During the same week my Lake Lady friends and I gathered for our annual Hoosier reunion, Richtel wrote about his own unplugged outing with five neuroscientists, who usually are tethered to their various digital information devices. As an experiment, the group went camping, hiking and whitewater rafting in the Glen Canyon National Recreation Area in Utah. There was no cell phone or Internet service, only an emergency satellite telephone that was not to be used for anything but a crisis.
While some of the scientists on the trip do not buy the theory that heavy tech use isn’t worth its downsides, others buy the theory enthusiastically. Yet no matter which side the researchers occupy, they all noticed positive changes in their ability to focus, perceive and engage as they disconnected from The Screen and immersed themselves in pristine nature.
They also came to view some of their plugged-in habits and obsessions in different lights. One scientist admitted that, after doing without his cell phone for a week, he realized he doesn’t always use the device for necessary communication.
“Sometimes I do use it as an excuse to be antisocial,” he told Richtel. Sometimes, he said, he uses it because he’s just plain bored.
My friends and I went through the customary device withdrawal for the first couple of days. Memory would fail us on a movie star or politician’s name, and someone would lament, “If only we had ’Net access, we could Google it.” Then, we stopped complaining, the same way we quit whining about having to punch in about 20 numbers from the phone card to make an occasional call.
Gradually, though, we surrendered to a lifestyle that matches our lake house’s age — early 1960s: electricity, indoor plumbing, a charcoal grill, lots of blender concoctions and our favorite tunes.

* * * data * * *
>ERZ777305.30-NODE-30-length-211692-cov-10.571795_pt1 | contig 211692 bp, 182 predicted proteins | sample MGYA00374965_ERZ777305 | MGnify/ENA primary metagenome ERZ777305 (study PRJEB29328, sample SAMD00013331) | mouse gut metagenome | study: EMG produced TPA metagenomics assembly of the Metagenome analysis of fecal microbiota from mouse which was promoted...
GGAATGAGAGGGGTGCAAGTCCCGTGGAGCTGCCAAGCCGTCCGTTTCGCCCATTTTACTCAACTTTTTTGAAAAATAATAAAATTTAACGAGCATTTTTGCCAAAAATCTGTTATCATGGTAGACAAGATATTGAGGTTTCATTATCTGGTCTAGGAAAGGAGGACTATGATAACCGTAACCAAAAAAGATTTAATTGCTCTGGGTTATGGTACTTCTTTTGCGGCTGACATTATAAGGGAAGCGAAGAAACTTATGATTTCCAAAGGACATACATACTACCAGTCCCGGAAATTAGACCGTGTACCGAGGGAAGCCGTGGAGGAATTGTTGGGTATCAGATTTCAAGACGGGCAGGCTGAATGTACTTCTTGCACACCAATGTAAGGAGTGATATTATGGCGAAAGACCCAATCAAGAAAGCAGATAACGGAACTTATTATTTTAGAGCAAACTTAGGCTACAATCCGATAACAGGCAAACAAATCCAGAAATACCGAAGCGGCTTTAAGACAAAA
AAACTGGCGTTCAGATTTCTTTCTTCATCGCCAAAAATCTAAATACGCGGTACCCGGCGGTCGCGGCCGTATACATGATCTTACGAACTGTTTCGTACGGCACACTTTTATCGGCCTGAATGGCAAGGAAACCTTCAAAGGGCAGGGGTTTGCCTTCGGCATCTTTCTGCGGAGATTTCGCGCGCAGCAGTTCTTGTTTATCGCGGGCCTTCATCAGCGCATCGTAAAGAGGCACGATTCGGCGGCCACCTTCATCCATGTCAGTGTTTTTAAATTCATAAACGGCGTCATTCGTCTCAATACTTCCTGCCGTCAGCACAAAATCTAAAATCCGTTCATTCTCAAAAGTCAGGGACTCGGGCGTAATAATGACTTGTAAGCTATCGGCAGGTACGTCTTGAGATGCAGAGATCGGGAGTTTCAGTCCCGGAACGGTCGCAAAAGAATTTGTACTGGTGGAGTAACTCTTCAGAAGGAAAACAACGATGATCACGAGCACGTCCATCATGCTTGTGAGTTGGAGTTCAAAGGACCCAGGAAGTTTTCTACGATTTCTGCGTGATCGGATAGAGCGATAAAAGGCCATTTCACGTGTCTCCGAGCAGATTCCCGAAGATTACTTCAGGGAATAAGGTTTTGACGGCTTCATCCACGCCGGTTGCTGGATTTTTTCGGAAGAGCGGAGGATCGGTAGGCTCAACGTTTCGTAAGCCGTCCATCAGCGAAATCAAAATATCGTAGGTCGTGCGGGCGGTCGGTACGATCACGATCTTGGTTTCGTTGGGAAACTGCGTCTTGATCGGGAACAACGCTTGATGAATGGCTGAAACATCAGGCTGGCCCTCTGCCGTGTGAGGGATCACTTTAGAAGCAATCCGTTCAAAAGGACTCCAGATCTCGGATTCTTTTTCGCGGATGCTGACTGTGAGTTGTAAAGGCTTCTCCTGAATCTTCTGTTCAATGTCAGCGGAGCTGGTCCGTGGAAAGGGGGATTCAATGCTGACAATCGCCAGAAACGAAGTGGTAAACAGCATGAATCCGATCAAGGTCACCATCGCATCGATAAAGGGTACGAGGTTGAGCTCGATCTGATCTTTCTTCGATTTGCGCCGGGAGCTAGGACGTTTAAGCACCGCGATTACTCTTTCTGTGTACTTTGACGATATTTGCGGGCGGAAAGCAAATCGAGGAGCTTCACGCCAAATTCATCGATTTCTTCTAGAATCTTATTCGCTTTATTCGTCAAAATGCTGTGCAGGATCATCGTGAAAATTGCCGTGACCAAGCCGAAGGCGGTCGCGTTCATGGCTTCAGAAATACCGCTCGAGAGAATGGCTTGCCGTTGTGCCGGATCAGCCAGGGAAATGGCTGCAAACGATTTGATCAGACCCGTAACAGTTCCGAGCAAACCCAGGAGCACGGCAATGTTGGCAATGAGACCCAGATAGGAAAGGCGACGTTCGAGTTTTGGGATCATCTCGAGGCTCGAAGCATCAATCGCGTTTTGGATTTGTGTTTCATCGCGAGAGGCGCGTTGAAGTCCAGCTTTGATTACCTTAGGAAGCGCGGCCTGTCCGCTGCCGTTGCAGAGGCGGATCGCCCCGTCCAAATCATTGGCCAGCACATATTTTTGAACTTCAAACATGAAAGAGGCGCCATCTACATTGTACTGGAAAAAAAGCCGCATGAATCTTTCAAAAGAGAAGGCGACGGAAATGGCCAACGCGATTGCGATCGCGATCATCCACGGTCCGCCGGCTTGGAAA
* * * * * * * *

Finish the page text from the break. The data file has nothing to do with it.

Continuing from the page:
This year, despite our senior citizen status, our music was heavy on Lady Gaga, who we all find as danceable and singable as vintage Disco and Motown. Although she has a Facebook page with more than 10 million friends, we didn’t visit it. We simply pushed the “CD play” button and let her raise our endorphin levels the semi-old-fashioned way. Rah, rah, ah, ah, ah/ Roma, roma, ma/ Gaga, ooh, la la.
Stephanie Salter can be reached at (812) 231-4229 or firstname.lastname@example.org.
TERRE HAUTE —
GUEST EDITORIAL: Lack of vaccinations puts children, community at risk
U.S. vaccination programs appear to have become a victim of their own success. Because many parents have never experienced the effects of childhood diseases such as mumps or measles — let alone polio — they don’t always appreciate the health risks the diseases pose and the continuing need for vaccinations.
Readers’ Forum: Dec. 9, 2013
Remove politics from education
FLASHPOINT: Dealing with hunger requires less rhetoric, more action
In November, millions of families in Indiana and across the nation saw their Supplemental Nutritional Assistance Program (SNAP) benefits cut through a planned phase-out of a temporary increase in funding that originally took place during the 2009 recession.
READER FORUM: Dec. 8, 2013
• Diving in to pool project
• A timely review of food basics
• Name-calling shows sad state of our politics
• Republicans their own worst enemy
• Full attack on common sense
EDITORIAL: Refusing to accept injustice, Mandela made world a better place
Injustice seldom ceases easily. Humans rationalize entrenched systems of persecution. Oppressed people or ideas get painted as a danger to the peaceful social order — the status quo. Cast in that image, inequality appears acceptable, even necessary, to the masses.
Time for a tour?
There’s an essay-type question that shows up on history exams, college applications, “Saturday Night Live” skits and quite possibly requests for platinum credit cards.
GUEST EDITORIAL: Congress now free from the threat of too much work
The headline on the Congress-watching newspaper Politico said it all: “Done.”
RONN MOTT: A friend celebrates his 90th
I went to Charlie Fox’s 90th birthday party Sunday last. He was standing greeting people as they came in the door. I never saw him sit down even one time. He looked more like a man celebrating his 60th rather than his 90th.